A Salt on My Senses

The waves tried to rip us apart
as we clung  together
in one final embrace
on that long ago beach

The taste of salt coated my lips and tongue
 salt water tears stung my eyes
Drying salt abraided my 
skin and clothes
or was it the sand?

The wind tore your final words
from my ears.
Did you whisper
"I'll love you forever"
or 'I'm leaving forever"?



18 thoughts on “A Salt on My Senses”

  1. JeanMarie sent me an email with some unsolicited advice which I thought was good enough to share.
    Iโ€™m emailing this comment to you rather than posting it online because it contains the dreaded โ€œUAโ€ (unsolicited advice). EEP!
    I really like the poem โ€“ except for the final stanza. It takes away some of the impact of the poem. The iconic photo from the film is enough. Even if the reader is not familiar with the film, the poem captures the essence of picture which is the key to a good ekphrastic poem. The artwork is a jump off point, and the poem shouldnโ€™t be just a description of it, even if itโ€™s a poetic description. Ekphrastic poems can be about abstract artwork.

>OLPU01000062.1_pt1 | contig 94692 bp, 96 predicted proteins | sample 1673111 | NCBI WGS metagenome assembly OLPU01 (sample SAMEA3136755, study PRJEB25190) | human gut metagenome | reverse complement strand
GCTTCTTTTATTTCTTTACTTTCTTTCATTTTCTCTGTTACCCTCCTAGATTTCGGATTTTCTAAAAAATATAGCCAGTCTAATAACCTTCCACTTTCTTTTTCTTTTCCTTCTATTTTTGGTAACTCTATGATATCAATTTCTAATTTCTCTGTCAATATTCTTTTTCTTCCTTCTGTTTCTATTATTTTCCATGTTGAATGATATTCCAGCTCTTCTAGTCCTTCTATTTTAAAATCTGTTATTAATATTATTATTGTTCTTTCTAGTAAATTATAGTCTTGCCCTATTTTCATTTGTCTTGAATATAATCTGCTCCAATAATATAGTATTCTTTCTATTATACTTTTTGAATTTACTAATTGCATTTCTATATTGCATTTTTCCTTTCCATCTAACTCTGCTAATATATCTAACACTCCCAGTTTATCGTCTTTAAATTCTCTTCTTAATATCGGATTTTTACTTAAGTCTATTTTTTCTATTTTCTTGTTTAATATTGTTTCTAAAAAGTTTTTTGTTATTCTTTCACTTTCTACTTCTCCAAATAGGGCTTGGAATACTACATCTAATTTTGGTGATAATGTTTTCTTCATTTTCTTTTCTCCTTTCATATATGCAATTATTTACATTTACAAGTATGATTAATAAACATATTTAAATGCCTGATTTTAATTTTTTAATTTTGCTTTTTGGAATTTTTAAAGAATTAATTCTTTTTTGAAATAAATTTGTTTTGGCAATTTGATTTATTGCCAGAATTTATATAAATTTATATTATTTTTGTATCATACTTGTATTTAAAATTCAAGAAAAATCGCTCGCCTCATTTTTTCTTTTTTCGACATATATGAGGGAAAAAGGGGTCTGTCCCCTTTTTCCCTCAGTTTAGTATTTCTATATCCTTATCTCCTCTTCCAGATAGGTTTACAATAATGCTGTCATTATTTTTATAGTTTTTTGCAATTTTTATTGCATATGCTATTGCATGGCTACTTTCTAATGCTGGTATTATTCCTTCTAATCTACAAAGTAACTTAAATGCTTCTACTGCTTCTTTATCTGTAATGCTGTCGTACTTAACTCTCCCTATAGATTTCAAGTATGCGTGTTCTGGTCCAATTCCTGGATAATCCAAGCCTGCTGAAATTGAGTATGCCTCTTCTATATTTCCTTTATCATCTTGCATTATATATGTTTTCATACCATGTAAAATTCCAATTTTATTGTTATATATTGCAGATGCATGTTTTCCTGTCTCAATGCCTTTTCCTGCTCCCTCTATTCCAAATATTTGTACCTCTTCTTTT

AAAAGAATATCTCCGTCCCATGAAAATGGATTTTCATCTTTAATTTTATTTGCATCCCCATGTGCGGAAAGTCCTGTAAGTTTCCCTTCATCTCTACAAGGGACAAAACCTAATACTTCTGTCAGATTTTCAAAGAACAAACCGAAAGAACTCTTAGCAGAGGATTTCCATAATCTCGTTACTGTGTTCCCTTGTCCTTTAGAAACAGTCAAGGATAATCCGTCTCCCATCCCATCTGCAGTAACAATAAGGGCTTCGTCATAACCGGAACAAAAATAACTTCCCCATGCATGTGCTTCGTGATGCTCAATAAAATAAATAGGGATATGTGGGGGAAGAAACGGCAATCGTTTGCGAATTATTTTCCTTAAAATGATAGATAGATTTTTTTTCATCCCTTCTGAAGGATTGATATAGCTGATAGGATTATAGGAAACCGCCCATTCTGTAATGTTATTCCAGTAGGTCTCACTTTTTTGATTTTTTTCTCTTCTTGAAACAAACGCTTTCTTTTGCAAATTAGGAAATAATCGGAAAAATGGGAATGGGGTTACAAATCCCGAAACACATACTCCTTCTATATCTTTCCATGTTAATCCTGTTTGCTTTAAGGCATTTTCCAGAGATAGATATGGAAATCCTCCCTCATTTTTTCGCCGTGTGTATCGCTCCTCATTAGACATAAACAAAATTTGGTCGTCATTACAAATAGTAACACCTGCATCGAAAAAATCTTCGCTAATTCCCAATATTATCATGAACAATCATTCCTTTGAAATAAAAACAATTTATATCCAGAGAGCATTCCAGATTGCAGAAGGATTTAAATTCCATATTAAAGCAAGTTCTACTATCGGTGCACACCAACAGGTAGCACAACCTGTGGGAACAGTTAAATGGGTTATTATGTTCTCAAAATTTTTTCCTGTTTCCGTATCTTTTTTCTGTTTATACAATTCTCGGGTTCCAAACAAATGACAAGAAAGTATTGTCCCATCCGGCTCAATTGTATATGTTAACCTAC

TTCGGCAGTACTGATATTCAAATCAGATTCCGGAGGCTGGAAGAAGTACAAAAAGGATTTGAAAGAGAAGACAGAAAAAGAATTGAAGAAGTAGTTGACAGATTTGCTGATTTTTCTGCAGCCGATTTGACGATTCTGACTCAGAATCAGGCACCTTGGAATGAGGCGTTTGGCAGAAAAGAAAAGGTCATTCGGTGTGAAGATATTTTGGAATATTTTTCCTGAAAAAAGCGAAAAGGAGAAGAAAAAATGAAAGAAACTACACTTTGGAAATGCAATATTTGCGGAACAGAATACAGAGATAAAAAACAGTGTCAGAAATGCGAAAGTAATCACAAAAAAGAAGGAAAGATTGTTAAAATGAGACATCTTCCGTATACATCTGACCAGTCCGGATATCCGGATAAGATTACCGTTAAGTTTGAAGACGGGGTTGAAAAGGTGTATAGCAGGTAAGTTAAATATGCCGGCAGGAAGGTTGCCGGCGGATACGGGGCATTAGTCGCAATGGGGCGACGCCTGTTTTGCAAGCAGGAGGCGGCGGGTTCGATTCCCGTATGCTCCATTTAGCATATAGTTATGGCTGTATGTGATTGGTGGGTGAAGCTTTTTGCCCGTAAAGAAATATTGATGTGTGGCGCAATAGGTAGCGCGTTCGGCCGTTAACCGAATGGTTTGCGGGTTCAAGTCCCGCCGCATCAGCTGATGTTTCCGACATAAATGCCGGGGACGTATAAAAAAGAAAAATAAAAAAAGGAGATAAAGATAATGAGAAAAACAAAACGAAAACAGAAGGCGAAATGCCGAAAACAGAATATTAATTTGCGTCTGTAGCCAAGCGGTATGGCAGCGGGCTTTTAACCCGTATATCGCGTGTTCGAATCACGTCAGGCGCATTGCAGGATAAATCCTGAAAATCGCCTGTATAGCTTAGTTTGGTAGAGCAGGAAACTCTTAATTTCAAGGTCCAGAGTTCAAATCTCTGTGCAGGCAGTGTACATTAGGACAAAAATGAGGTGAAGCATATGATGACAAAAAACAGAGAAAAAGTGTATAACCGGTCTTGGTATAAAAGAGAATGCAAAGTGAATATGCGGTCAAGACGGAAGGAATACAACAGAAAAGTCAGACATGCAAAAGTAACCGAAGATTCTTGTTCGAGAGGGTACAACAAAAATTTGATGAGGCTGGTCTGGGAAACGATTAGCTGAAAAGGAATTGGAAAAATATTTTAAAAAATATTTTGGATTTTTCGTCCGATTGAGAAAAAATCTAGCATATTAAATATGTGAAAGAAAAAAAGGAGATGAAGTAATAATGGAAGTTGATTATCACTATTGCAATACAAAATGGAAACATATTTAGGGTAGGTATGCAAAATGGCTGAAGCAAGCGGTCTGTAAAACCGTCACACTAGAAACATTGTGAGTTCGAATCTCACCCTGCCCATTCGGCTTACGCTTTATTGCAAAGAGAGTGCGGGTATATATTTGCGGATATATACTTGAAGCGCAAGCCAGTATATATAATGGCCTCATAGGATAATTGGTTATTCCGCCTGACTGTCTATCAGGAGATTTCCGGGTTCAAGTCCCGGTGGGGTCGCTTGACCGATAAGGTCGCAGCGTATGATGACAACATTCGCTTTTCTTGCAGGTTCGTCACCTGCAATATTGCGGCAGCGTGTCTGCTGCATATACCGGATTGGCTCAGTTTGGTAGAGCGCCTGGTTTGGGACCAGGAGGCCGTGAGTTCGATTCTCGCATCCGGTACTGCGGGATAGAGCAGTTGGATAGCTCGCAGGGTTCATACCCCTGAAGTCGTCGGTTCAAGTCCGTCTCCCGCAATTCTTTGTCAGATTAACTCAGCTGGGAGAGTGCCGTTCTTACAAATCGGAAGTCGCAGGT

This really is good. I mean, what a line: Fantastic!

    The wind tore your final words

    from my ears.

    Thanks JeanMarie. The picture would make a better ending than the words. ๐Ÿ˜‰

    Like

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